Despite all the benefits that switching to a VoIP infrastructure can bring, there’s no doubt that it’s a more complicated system to set up. This is not because the PSTN system is inherently more or less easy to configure, but because it has had decades for telecommunication companies to standardize the various configuration aspects and to create uniform hardware to be used in our homes. VoIP being a new technology is still something that providers are experimenting with. Differing standards, various codecs, clock rates, NAT traversal protocols etc. can all contribute to configuration problems between differing devices and SIP providers. One issue that a lot of people have complained about is latency and echo with VoIP calls. There are certainly many factors causing both these issues such as the selection of an SIP provider who is a long distance away. But certain configuration tweaks on whatever system you use can help reduce these problems or eliminate them altogether. One such example is the parameters known as “ptime”.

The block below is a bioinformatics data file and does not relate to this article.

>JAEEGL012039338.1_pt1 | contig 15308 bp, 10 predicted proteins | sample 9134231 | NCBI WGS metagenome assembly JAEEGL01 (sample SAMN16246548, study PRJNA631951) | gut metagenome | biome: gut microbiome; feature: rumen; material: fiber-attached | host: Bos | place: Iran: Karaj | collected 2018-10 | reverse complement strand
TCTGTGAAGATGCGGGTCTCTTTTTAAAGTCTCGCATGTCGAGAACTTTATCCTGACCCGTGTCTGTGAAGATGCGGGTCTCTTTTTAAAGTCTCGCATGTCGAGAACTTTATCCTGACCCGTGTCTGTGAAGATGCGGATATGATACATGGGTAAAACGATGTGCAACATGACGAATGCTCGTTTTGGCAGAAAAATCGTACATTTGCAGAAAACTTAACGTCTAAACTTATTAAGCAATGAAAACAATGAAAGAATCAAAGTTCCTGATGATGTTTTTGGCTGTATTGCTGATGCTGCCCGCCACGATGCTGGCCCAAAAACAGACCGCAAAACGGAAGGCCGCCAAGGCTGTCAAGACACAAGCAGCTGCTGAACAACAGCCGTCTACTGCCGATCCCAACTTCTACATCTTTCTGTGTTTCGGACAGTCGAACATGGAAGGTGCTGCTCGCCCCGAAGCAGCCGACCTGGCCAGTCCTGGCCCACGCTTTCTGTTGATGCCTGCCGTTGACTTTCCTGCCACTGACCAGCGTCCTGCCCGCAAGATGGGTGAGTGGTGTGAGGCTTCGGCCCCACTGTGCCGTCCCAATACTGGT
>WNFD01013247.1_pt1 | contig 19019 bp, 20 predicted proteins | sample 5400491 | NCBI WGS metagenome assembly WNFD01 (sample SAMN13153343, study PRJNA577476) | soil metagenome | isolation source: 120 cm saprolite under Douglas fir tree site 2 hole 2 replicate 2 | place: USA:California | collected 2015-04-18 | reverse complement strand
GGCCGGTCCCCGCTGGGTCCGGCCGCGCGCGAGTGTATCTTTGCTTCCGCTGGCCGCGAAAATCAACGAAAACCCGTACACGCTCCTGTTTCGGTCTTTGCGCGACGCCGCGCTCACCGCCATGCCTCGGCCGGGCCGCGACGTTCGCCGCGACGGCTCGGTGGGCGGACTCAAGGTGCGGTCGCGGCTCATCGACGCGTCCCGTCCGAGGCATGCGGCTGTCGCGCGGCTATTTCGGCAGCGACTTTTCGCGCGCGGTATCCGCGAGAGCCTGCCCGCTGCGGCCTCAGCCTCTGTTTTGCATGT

When converting a voice signal into a digital form to send using packets, the system needs to know how many seconds of voice data to include with each packet. This “packetization interval” is known as ptime and has a significant impact on various aspects of the VoIP set up. To start off with, a low ptime value implies a higher bandwidth requirement as well as a greater number of packets sent every second. For example, let’s say that 5 ms of voice data is encoded with each packet. This means that in the course of one second of talking, 400 individual packets need to be sent off. Different systems have different capabilities and so this packetization interval might be too less for some.
The “standard” packetization interval or ptime parameter is 20 ms. It works quite well for a large number of systems. However, if you have the bandwidth to spare consider setting this to a lower value to reduce latency – the amount of time it takes for you to hear what the other person is saying. This makes sense because a large value implies that the system has to wait that much longer before it can send off a single packet. The more quickly it’s able to send the packets the quicker you can hear the other person. In addition to lowering latency, this can also reduce the amount of echo quite dramatically. The typical latency is equal to the round-trip time (rtt) + 2 * ptime so you can see that reducing the ptime has a pretty big impact on the total sum.
Contact your SIP provider to find out whether or not you can reduce the packetization interval on your VoIP phones or whether there are any disadvantages to doing so.